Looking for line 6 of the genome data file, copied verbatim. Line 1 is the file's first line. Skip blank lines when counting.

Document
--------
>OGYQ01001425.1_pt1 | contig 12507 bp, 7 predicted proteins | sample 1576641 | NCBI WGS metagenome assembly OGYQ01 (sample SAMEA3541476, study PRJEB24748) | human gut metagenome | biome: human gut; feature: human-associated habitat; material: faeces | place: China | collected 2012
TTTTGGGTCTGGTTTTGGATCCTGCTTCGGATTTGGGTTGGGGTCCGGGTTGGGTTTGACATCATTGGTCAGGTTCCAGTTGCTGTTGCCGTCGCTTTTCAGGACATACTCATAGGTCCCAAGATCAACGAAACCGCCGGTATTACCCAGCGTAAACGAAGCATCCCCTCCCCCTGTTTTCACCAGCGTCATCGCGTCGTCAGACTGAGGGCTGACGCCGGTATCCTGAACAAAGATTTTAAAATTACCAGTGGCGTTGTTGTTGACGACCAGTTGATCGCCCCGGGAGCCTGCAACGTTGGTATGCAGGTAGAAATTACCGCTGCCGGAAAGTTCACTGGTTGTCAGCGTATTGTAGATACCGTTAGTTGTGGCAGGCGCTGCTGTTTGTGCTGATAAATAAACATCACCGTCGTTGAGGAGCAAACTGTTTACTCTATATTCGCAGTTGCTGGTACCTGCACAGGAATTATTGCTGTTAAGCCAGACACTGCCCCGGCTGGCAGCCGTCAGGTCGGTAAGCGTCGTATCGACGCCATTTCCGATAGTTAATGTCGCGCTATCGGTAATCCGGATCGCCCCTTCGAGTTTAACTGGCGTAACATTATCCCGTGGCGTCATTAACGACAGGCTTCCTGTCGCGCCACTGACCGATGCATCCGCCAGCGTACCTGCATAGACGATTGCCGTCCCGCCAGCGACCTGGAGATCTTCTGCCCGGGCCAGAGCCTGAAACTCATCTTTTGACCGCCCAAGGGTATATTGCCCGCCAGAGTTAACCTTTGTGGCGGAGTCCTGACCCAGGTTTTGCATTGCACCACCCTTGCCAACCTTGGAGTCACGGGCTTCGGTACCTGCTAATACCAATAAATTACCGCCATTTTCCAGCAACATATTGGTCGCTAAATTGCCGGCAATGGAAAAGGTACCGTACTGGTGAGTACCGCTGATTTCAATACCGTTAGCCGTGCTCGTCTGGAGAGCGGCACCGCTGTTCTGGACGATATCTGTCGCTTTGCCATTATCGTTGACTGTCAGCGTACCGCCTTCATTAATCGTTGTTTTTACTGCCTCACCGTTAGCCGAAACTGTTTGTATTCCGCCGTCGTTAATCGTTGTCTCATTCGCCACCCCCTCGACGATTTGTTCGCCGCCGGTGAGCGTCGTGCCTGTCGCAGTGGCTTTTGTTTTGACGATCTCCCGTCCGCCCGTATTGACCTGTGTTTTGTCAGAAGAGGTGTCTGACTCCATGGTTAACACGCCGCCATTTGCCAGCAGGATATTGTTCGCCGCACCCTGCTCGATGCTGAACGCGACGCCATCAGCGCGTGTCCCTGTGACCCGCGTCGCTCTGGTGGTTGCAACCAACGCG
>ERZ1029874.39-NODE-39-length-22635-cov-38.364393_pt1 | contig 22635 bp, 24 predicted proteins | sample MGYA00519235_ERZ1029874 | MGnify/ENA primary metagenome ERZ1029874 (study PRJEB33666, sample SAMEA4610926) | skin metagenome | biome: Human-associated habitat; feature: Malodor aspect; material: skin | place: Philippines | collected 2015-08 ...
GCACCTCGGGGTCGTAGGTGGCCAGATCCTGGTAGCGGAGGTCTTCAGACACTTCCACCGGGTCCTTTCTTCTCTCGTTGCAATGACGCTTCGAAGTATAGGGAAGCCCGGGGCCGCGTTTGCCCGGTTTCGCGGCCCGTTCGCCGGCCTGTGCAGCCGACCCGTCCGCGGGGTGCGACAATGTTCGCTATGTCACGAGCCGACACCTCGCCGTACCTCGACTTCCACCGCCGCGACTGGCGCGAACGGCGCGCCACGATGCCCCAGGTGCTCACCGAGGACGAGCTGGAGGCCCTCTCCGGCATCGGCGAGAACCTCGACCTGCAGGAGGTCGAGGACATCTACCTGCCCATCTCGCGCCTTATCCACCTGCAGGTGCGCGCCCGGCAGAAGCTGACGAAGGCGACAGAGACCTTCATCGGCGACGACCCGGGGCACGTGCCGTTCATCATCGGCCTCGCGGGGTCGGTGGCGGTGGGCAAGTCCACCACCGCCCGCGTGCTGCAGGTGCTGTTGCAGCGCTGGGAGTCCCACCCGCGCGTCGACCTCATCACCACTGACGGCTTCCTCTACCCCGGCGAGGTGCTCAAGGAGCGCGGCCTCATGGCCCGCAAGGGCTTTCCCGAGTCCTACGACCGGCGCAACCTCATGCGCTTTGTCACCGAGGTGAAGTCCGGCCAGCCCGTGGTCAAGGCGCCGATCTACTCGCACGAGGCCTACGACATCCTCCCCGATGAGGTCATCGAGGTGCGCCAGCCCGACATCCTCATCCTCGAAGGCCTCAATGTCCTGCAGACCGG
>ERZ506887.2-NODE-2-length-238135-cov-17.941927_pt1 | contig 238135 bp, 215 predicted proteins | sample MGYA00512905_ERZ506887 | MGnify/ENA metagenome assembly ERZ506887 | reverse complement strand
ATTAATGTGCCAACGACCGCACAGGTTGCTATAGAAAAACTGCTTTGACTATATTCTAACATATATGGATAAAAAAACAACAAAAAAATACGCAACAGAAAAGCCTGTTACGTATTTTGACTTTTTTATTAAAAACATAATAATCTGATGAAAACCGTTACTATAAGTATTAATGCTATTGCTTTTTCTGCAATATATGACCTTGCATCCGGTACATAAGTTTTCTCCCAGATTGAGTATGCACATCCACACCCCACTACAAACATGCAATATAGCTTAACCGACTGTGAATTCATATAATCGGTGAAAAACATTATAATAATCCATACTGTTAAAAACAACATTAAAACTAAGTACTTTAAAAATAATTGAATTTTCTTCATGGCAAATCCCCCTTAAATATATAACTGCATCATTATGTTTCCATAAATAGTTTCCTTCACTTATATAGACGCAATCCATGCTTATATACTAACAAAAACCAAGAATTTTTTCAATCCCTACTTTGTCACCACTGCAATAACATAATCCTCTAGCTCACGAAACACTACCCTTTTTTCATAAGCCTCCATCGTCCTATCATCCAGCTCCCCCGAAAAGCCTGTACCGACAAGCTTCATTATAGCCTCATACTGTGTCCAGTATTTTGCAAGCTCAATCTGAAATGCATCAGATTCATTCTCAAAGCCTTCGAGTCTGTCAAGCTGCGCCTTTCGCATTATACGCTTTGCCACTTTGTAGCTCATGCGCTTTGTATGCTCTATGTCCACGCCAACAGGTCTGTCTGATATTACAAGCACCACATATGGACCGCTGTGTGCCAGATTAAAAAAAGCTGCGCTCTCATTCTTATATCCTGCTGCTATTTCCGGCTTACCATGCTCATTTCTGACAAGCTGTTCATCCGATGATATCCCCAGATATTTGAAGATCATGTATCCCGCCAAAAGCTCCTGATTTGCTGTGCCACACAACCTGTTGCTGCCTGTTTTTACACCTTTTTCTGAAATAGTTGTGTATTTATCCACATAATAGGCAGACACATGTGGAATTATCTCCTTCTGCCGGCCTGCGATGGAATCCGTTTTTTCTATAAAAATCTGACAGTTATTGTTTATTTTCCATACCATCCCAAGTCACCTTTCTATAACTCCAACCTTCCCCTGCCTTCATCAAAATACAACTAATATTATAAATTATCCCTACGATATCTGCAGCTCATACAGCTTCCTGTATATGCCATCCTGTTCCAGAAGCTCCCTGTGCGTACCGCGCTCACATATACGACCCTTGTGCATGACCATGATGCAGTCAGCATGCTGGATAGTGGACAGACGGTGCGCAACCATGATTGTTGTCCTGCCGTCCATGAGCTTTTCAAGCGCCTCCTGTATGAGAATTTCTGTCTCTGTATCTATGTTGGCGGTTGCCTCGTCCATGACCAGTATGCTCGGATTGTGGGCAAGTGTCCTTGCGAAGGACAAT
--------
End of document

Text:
ATTAATGTGCCAACGACCGCACAGGTTGCTATAGAAAAACTGCTTTGACTATATTCTAACATATATGGATAAAAAAACAACAAAAAAATACGCAACAGAAAAGCCTGTTACGTATTTTGACTTTTTTATTAAAAACATAATAATCTGATGAAAACCGTTACTATAAGTATTAATGCTATTGCTTTTTCTGCAATATATGACCTTGCATCCGGTACATAAGTTTTCTCCCAGATTGAGTATGCACATCCACACCCCACTACAAACATGCAATATAGCTTAACCGACTGTGAATTCATATAATCGGTGAAAAACATTATAATAATCCATACTGTTAAAAACAACATTAAAACTAAGTACTTTAAAAATAATTGAATTTTCTTCATGGCAAATCCCCCTTAAATATATAACTGCATCATTATGTTTCCATAAATAGTTTCCTTCACTTATATAGACGCAATCCATGCTTATATACTAACAAAAACCAAGAATTTTTTCAATCCCTACTTTGTCACCACTGCAATAACATAATCCTCTAGCTCACGAAACACTACCCTTTTTTCATAAGCCTCCATCGTCCTATCATCCAGCTCCCCCGAAAAGCCTGTACCGACAAGCTTCATTATAGCCTCATACTGTGTCCAGTATTTTGCAAGCTCAATCTGAAATGCATCAGATTCATTCTCAAAGCCTTCGAGTCTGTCAAGCTGCGCCTTTCGCATTATACGCTTTGCCACTTTGTAGCTCATGCGCTTTGTATGCTCTATGTCCACGCCAACAGGTCTGTCTGATATTACAAGCACCACATATGGACCGCTGTGTGCCAGATTAAAAAAAGCTGCGCTCTCATTCTTATATCCTGCTGCTATTTCCGGCTTACCATGCTCATTTCTGACAAGCTGTTCATCCGATGATATCCCCAGATATTTGAAGATCATGTATCCCGCCAAAAGCTCCTGATTTGCTGTGCCACACAACCTGTTGCTGCCTGTTTTTACACCTTTTTCTGAAATAGTTGTGTATTTATCCACATAATAGGCAGACACATGTGGAATTATCTCCTTCTGCCGGCCTGCGATGGAATCCGTTTTTTCTATAAAAATCTGACAGTTATTGTTTATTTTCCATACCATCCCAAGTCACCTTTCTATAACTCCAACCTTCCCCTGCCTTCATCAAAATACAACTAATATTATAAATTATCCCTACGATATCTGCAGCTCATACAGCTTCCTGTATATGCCATCCTGTTCCAGAAGCTCCCTGTGCGTACCGCGCTCACATATACGACCCTTGTGCATGACCATGATGCAGTCAGCATGCTGGATAGTGGACAGACGGTGCGCAACCATGATTGTTGTCCTGCCGTCCATGAGCTTTTCAAGCGCCTCCTGTATGAGAATTTCTGTCTCTGTATCTATGTTGGCGGTTGCCTCGTCCATGACCAGTATGCTCGGATTGTGGGCAAGTGTCCTTGCGAAGGACAAT